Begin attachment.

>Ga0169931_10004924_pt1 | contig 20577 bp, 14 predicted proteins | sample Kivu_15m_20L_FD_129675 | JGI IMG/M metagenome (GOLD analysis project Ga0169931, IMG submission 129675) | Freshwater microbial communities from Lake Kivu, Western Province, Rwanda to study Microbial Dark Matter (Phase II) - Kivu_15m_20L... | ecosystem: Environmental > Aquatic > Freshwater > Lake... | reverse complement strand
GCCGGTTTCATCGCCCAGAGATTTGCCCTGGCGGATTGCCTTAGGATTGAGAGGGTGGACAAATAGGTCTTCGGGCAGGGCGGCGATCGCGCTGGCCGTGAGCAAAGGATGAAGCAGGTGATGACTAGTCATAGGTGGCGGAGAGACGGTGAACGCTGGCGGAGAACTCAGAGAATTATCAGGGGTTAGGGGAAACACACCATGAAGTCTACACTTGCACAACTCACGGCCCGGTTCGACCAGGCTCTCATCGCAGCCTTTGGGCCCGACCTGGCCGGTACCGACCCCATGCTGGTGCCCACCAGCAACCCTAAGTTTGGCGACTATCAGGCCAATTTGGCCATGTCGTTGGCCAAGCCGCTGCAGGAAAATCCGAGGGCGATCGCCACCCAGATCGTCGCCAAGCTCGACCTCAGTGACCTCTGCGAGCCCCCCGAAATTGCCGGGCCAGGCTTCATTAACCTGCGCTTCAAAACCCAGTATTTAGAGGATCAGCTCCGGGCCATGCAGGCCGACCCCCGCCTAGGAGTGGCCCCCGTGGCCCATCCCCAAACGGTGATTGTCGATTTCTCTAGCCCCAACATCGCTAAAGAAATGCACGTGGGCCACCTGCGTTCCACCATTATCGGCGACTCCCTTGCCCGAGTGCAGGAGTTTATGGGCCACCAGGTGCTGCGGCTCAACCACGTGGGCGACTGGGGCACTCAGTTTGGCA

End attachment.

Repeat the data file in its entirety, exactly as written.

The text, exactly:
>Ga0169931_10004924_pt1 | contig 20577 bp, 14 predicted proteins | sample Kivu_15m_20L_FD_129675 | JGI IMG/M metagenome (GOLD analysis project Ga0169931, IMG submission 129675) | Freshwater microbial communities from Lake Kivu, Western Province, Rwanda to study Microbial Dark Matter (Phase II) - Kivu_15m_20L... | ecosystem: Environmental > Aquatic > Freshwater > Lake... | reverse complement strand
GCCGGTTTCATCGCCCAGAGATTTGCCCTGGCGGATTGCCTTAGGATTGAGAGGGTGGACAAATAGGTCTTCGGGCAGGGCGGCGATCGCGCTGGCCGTGAGCAAAGGATGAAGCAGGTGATGACTAGTCATAGGTGGCGGAGAGACGGTGAACGCTGGCGGAGAACTCAGAGAATTATCAGGGGTTAGGGGAAACACACCATGAAGTCTACACTTGCACAACTCACGGCCCGGTTCGACCAGGCTCTCATCGCAGCCTTTGGGCCCGACCTGGCCGGTACCGACCCCATGCTGGTGCCCACCAGCAACCCTAAGTTTGGCGACTATCAGGCCAATTTGGCCATGTCGTTGGCCAAGCCGCTGCAGGAAAATCCGAGGGCGATCGCCACCCAGATCGTCGCCAAGCTCGACCTCAGTGACCTCTGCGAGCCCCCCGAAATTGCCGGGCCAGGCTTCATTAACCTGCGCTTCAAAACCCAGTATTTAGAGGATCAGCTCCGGGCCATGCAGGCCGACCCCCGCCTAGGAGTGGCCCCCGTGGCCCATCCCCAAACGGTGATTGTCGATTTCTCTAGCCCCAACATCGCTAAAGAAATGCACGTGGGCCACCTGCGTTCCACCATTATCGGCGACTCCCTTGCCCGAGTGCAGGAGTTTATGGGCCACCAGGTGCTGCGGCTCAACCACGTGGGCGACTGGGGCACTCAGTTTGGCA